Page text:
Get our newsletters

By the Way: On a dark and stormy night


Halloween is approaching. It’s a day the ancient Celts believed the veil separating the world of the living from that of the dead was exceedingly thin, allowing the dead to pass through.

So why not try to contact the murdered Col. Arthur Erwin, who had served in the Revolutionary War and had once owned a large chunk of Bucks County? The village of Erwinna still bears his name.

It was entirely timely for the Tinicum Players Decades Club to present “An Evening of Spiritualism & Gothic Tales” this month. The event at the Erwin Stover House in Tinicum Park drew so many it had to be split into two programs.

With a dark and stormy night providing a spooky atmosphere, the mainstay of the event was a candlelit séance conducted by a medium.

The session began with the ringing of a bell. A circle of believers, hands on table, chanted and then waited breathlessly while the medium, heavily veiled in black, called up the spirit of the colonel who was assassinated in 1791.

After two Erwin relatives answered the medium’s Ouija board summons, the voice of the colonel broke through the darkness, asking for family members to avenge his killing. As his voice faded, the heavily veiled medium collapsed with exhaustion.

It seemed a perfect theatrical re-creation of the seances that filled American parlors in the second half of the 19th century, a time when the average American life span was under 50 and when grieving survivors were desperate to communicate with their loved ones “on the other side.”

Amy Hollander of Milford, N.J., storyteller and museum exhibit designer and consultant, played the role of the medium. She is founder of the Tinicum Players and a member of the Bucks County Parks and Recreation board. The open house program, one of a series, each from a different historical decade, included other activities. The county owns the Erwin Stover House.

Participants chatted with the costumed actors as they wandered from room to room in the handsomely furnished old home. Built originally by an Erwin son in 1810, it later was owned by the Stover family and it has a Victorian addition.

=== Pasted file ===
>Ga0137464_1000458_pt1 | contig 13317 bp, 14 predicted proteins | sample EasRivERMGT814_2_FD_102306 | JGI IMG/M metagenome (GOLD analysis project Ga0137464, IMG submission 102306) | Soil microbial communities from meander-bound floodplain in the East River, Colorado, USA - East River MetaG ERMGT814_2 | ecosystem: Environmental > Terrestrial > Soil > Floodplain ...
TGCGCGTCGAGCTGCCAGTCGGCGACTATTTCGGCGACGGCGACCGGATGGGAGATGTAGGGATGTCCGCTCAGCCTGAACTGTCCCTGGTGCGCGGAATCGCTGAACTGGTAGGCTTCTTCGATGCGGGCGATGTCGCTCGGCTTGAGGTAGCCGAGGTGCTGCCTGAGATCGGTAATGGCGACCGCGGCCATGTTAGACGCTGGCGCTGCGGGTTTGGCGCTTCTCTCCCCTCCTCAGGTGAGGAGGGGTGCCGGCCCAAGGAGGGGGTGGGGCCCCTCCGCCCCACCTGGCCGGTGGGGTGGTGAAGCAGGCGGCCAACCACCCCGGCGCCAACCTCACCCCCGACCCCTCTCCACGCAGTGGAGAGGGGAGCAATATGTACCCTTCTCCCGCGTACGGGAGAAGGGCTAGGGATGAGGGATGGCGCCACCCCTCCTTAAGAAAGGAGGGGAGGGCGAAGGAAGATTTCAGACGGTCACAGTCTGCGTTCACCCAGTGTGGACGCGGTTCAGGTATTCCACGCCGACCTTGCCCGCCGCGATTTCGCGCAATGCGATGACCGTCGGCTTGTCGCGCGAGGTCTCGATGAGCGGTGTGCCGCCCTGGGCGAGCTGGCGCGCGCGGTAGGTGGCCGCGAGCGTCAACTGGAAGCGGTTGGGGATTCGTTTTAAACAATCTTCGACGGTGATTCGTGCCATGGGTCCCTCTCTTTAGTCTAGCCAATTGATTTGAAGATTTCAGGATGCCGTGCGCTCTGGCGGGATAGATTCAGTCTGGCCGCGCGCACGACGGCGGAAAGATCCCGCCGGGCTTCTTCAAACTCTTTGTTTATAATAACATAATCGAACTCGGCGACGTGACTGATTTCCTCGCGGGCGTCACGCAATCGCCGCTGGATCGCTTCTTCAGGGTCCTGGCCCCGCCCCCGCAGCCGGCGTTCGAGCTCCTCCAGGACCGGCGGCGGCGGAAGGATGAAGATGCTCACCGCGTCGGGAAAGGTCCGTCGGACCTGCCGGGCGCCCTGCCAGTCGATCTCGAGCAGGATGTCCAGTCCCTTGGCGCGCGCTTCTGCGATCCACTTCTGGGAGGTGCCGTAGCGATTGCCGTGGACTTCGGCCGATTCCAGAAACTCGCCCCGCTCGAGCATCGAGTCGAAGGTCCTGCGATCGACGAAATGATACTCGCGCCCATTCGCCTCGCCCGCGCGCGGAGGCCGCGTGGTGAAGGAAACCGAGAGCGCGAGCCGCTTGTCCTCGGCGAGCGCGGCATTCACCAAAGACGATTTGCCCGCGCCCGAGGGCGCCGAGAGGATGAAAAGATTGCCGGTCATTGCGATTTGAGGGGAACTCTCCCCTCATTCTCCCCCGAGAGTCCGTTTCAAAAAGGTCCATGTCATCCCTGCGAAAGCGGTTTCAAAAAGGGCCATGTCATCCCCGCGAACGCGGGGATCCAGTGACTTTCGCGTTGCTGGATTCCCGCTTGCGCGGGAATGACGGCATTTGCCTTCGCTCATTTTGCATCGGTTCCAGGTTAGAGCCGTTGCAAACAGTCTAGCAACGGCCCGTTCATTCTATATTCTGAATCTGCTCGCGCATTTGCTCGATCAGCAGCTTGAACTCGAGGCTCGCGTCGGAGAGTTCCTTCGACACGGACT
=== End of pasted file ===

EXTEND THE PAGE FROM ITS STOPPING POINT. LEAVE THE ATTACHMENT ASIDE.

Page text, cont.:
Linda Koontz of the county’s Parks and Recreation department presided at a Victorian game in one room. She taught visitors how to play Round the World with Nellie Bly.

Manufactured in 1890, the popular board game challenged players to beat the 72-day journey of the feminist journalist.

Robert Greene of Washington Crossing, N.J., held court in another room.

He said his hobby is researching the Gilded Age, and he was happy to share his knowledge of the period extending from about 1870s to 1900, a time of great wealth for industrialists and poverty for immigrant workers.

“Steel,” Greene said. “It all started with steel. Everyone wanted steel. Before that all the ships were built of wood. Steel changed everything.”

In the next room Doug Milne and Sue Meacham were teaching guests to dance the tango, which also was a great favorite in the Victorian Age.

“This is the American tango,” said Milne. “It’s quite different from the Argentine tango but the steps are the same.” He was watching carefully as a couple learning the steps made their way around the room.

In the final room, Bev Altrath was telling fortunes for the visitors with Gypsy Witch cards. She also displayed a crystal ball and discussed how fortune tellers can often guide people to help solve their problems. Other fortune telling objects date from the casting of runes, an ancient but still practiced skill, right up to an Edwardian teacup used for reading tea leaves.

The Victorians were known for their eager consumption of alcohol so a whiskey tasting offered by County Seat Spirits, an Easton distiller, was a warm way to end the rainy evening.

Join our readers whose generous donations are making it possible for you to read our news coverage. Help keep local journalism alive and our community strong. Donate today.